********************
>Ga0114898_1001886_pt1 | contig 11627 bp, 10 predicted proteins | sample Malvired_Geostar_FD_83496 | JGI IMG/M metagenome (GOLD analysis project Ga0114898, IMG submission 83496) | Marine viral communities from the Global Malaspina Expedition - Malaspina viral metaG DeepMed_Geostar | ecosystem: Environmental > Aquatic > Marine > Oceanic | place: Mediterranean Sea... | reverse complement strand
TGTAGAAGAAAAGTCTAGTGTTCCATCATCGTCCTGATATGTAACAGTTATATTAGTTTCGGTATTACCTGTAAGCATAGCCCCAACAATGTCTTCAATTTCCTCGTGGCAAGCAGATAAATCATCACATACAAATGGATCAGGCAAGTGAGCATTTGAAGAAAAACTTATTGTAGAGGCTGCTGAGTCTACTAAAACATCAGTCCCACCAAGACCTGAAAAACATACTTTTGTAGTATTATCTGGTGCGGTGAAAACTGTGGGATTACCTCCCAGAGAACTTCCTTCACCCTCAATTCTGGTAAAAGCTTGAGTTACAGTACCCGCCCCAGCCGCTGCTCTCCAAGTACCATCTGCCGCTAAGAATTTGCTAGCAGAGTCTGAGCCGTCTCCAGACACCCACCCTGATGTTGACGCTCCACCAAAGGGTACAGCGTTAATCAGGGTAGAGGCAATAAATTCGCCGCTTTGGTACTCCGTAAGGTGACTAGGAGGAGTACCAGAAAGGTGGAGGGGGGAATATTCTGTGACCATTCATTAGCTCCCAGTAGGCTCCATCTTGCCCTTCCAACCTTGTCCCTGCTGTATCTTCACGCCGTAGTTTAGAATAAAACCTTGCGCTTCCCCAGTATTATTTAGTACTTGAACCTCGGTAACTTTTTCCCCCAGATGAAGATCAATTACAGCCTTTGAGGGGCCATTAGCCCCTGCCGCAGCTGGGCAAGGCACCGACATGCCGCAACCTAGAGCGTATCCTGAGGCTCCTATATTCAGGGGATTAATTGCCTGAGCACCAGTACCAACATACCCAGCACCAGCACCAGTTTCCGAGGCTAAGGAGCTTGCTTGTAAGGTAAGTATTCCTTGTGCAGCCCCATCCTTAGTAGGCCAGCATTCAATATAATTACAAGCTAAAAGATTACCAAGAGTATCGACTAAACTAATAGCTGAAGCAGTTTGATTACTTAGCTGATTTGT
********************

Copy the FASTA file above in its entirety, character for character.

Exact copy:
>Ga0114898_1001886_pt1 | contig 11627 bp, 10 predicted proteins | sample Malvired_Geostar_FD_83496 | JGI IMG/M metagenome (GOLD analysis project Ga0114898, IMG submission 83496) | Marine viral communities from the Global Malaspina Expedition - Malaspina viral metaG DeepMed_Geostar | ecosystem: Environmental > Aquatic > Marine > Oceanic | place: Mediterranean Sea... | reverse complement strand
TGTAGAAGAAAAGTCTAGTGTTCCATCATCGTCCTGATATGTAACAGTTATATTAGTTTCGGTATTACCTGTAAGCATAGCCCCAACAATGTCTTCAATTTCCTCGTGGCAAGCAGATAAATCATCACATACAAATGGATCAGGCAAGTGAGCATTTGAAGAAAAACTTATTGTAGAGGCTGCTGAGTCTACTAAAACATCAGTCCCACCAAGACCTGAAAAACATACTTTTGTAGTATTATCTGGTGCGGTGAAAACTGTGGGATTACCTCCCAGAGAACTTCCTTCACCCTCAATTCTGGTAAAAGCTTGAGTTACAGTACCCGCCCCAGCCGCTGCTCTCCAAGTACCATCTGCCGCTAAGAATTTGCTAGCAGAGTCTGAGCCGTCTCCAGACACCCACCCTGATGTTGACGCTCCACCAAAGGGTACAGCGTTAATCAGGGTAGAGGCAATAAATTCGCCGCTTTGGTACTCCGTAAGGTGACTAGGAGGAGTACCAGAAAGGTGGAGGGGGGAATATTCTGTGACCATTCATTAGCTCCCAGTAGGCTCCATCTTGCCCTTCCAACCTTGTCCCTGCTGTATCTTCACGCCGTAGTTTAGAATAAAACCTTGCGCTTCCCCAGTATTATTTAGTACTTGAACCTCGGTAACTTTTTCCCCCAGATGAAGATCAATTACAGCCTTTGAGGGGCCATTAGCCCCTGCCGCAGCTGGGCAAGGCACCGACATGCCGCAACCTAGAGCGTATCCTGAGGCTCCTATATTCAGGGGATTAATTGCCTGAGCACCAGTACCAACATACCCAGCACCAGCACCAGTTTCCGAGGCTAAGGAGCTTGCTTGTAAGGTAAGTATTCCTTGTGCAGCCCCATCCTTAGTAGGCCAGCATTCAATATAATTACAAGCTAAAAGATTACCAAGAGTATCGACTAAACTAATAGCTGAAGCAGTTTGATTACTTAGCTGATTTGT